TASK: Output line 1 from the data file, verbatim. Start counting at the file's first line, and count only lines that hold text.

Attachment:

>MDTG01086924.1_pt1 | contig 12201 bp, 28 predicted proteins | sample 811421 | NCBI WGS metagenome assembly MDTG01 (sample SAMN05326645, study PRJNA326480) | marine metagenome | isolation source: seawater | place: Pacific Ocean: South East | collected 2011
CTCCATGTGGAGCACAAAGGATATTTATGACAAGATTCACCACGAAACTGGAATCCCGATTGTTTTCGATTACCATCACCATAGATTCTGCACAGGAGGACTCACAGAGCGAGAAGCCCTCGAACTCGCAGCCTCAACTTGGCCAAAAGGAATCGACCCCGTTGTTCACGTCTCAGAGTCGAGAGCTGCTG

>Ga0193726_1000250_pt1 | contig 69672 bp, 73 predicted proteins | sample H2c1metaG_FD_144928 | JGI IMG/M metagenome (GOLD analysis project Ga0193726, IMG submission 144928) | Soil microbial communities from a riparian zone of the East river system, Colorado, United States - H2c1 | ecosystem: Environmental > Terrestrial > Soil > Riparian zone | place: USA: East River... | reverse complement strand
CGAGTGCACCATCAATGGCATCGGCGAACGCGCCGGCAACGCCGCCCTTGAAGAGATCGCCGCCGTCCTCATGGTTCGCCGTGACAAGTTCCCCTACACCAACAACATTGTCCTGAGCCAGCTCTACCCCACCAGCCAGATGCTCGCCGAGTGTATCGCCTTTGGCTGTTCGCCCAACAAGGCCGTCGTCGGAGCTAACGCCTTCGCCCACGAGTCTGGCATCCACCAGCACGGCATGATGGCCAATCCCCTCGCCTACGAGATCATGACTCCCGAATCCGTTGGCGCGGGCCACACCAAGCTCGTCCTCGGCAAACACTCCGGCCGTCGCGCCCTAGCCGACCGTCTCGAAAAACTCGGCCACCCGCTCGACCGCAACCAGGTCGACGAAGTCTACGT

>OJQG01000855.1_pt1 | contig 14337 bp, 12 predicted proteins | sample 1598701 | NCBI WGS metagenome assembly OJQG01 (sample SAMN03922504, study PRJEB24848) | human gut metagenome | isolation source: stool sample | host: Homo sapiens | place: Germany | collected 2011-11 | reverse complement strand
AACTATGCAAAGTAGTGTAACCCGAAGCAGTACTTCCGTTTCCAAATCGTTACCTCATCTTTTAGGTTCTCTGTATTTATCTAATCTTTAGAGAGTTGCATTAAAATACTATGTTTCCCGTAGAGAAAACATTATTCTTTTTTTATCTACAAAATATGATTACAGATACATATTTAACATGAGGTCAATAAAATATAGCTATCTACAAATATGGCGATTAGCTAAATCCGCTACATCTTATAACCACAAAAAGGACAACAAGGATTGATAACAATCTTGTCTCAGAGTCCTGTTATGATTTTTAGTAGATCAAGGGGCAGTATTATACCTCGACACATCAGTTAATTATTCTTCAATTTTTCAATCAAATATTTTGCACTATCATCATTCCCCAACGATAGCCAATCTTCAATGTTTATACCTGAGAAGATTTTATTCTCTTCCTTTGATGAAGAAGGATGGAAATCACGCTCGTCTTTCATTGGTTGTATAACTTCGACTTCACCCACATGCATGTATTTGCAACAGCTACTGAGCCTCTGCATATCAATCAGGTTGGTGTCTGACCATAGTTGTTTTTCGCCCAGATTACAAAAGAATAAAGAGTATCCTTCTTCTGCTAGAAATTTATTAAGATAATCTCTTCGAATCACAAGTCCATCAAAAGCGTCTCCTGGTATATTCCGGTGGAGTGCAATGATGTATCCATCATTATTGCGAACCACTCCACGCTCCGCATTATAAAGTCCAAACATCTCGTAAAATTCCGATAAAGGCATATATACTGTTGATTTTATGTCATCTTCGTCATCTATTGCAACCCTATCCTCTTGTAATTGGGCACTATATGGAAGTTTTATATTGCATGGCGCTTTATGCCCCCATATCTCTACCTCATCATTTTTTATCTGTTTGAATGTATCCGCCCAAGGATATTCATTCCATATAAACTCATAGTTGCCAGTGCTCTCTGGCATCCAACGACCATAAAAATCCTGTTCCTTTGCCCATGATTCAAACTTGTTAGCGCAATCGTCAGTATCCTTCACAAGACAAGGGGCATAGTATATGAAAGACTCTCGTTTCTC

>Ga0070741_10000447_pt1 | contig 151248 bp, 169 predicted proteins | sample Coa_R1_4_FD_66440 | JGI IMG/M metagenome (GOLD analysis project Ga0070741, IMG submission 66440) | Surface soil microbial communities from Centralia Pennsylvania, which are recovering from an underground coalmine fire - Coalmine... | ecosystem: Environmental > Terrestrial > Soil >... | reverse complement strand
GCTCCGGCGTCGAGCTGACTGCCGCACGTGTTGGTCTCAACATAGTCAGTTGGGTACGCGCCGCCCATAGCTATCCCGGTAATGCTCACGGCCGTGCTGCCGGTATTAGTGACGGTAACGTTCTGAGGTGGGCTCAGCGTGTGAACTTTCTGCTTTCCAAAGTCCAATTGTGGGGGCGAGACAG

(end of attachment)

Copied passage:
>MDTG01086924.1_pt1 | contig 12201 bp, 28 predicted proteins | sample 811421 | NCBI WGS metagenome assembly MDTG01 (sample SAMN05326645, study PRJNA326480) | marine metagenome | isolation source: seawater | place: Pacific Ocean: South East | collected 2011